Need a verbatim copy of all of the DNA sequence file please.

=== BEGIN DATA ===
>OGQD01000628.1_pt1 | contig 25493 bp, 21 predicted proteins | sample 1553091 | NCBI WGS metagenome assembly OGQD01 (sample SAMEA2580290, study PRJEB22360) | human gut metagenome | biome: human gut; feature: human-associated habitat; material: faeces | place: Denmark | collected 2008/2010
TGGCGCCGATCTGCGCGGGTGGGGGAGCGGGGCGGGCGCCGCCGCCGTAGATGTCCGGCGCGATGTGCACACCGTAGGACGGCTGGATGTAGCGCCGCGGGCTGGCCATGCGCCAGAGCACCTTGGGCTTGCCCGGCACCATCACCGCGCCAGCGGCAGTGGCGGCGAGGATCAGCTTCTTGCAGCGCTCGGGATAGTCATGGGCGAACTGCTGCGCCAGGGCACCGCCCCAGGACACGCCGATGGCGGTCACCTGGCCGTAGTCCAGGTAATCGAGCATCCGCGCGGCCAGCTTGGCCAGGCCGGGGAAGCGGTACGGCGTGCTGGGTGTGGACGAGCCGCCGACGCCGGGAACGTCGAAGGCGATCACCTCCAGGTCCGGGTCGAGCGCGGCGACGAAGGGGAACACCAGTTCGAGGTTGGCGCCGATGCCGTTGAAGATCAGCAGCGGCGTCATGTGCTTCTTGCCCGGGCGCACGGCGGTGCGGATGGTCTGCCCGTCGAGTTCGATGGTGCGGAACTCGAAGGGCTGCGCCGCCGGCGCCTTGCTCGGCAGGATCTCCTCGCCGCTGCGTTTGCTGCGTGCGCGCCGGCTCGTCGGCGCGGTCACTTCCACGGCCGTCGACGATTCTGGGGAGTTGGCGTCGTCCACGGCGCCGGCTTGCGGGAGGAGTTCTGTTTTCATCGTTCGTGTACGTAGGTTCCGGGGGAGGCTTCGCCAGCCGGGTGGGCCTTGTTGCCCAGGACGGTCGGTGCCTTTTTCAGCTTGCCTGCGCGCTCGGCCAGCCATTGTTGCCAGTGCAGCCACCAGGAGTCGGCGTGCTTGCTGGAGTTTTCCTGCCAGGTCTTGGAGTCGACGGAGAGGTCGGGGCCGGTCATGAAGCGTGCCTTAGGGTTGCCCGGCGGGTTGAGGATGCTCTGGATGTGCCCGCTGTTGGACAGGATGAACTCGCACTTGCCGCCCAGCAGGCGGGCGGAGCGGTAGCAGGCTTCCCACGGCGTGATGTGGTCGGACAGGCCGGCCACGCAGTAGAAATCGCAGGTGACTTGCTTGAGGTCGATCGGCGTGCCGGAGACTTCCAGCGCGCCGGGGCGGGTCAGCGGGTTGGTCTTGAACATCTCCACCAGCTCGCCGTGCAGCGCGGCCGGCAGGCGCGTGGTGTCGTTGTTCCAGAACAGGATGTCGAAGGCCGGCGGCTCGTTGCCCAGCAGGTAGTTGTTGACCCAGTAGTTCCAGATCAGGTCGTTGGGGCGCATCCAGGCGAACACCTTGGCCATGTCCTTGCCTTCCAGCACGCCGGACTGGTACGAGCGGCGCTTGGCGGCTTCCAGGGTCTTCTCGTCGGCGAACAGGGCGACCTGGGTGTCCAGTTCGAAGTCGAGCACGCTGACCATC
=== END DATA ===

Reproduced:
>OGQD01000628.1_pt1 | contig 25493 bp, 21 predicted proteins | sample 1553091 | NCBI WGS metagenome assembly OGQD01 (sample SAMEA2580290, study PRJEB22360) | human gut metagenome | biome: human gut; feature: human-associated habitat; material: faeces | place: Denmark | collected 2008/2010
TGGCGCCGATCTGCGCGGGTGGGGGAGCGGGGCGGGCGCCGCCGCCGTAGATGTCCGGCGCGATGTGCACACCGTAGGACGGCTGGATGTAGCGCCGCGGGCTGGCCATGCGCCAGAGCACCTTGGGCTTGCCCGGCACCATCACCGCGCCAGCGGCAGTGGCGGCGAGGATCAGCTTCTTGCAGCGCTCGGGATAGTCATGGGCGAACTGCTGCGCCAGGGCACCGCCCCAGGACACGCCGATGGCGGTCACCTGGCCGTAGTCCAGGTAATCGAGCATCCGCGCGGCCAGCTTGGCCAGGCCGGGGAAGCGGTACGGCGTGCTGGGTGTGGACGAGCCGCCGACGCCGGGAACGTCGAAGGCGATCACCTCCAGGTCCGGGTCGAGCGCGGCGACGAAGGGGAACACCAGTTCGAGGTTGGCGCCGATGCCGTTGAAGATCAGCAGCGGCGTCATGTGCTTCTTGCCCGGGCGCACGGCGGTGCGGATGGTCTGCCCGTCGAGTTCGATGGTGCGGAACTCGAAGGGCTGCGCCGCCGGCGCCTTGCTCGGCAGGATCTCCTCGCCGCTGCGTTTGCTGCGTGCGCGCCGGCTCGTCGGCGCGGTCACTTCCACGGCCGTCGACGATTCTGGGGAGTTGGCGTCGTCCACGGCGCCGGCTTGCGGGAGGAGTTCTGTTTTCATCGTTCGTGTACGTAGGTTCCGGGGGAGGCTTCGCCAGCCGGGTGGGCCTTGTTGCCCAGGACGGTCGGTGCCTTTTTCAGCTTGCCTGCGCGCTCGGCCAGCCATTGTTGCCAGTGCAGCCACCAGGAGTCGGCGTGCTTGCTGGAGTTTTCCTGCCAGGTCTTGGAGTCGACGGAGAGGTCGGGGCCGGTCATGAAGCGTGCCTTAGGGTTGCCCGGCGGGTTGAGGATGCTCTGGATGTGCCCGCTGTTGGACAGGATGAACTCGCACTTGCCGCCCAGCAGGCGGGCGGAGCGGTAGCAGGCTTCCCACGGCGTGATGTGGTCGGACAGGCCGGCCACGCAGTAGAAATCGCAGGTGACTTGCTTGAGGTCGATCGGCGTGCCGGAGACTTCCAGCGCGCCGGGGCGGGTCAGCGGGTTGGTCTTGAACATCTCCACCAGCTCGCCGTGCAGCGCGGCCGGCAGGCGCGTGGTGTCGTTGTTCCAGAACAGGATGTCGAAGGCCGGCGGCTCGTTGCCCAGCAGGTAGTTGTTGACCCAGTAGTTCCAGATCAGGTCGTTGGGGCGCATCCAGGCGAACACCTTGGCCATGTCCTTGCCTTCCAGCACGCCGGACTGGTACGAGCGGCGCTTGGCGGCTTCCAGGGTCTTCTCGTCGGCGAACAGGGCGACCTGGGTGTCCAGTTCGAAGTCGAGCACGCTGACCATC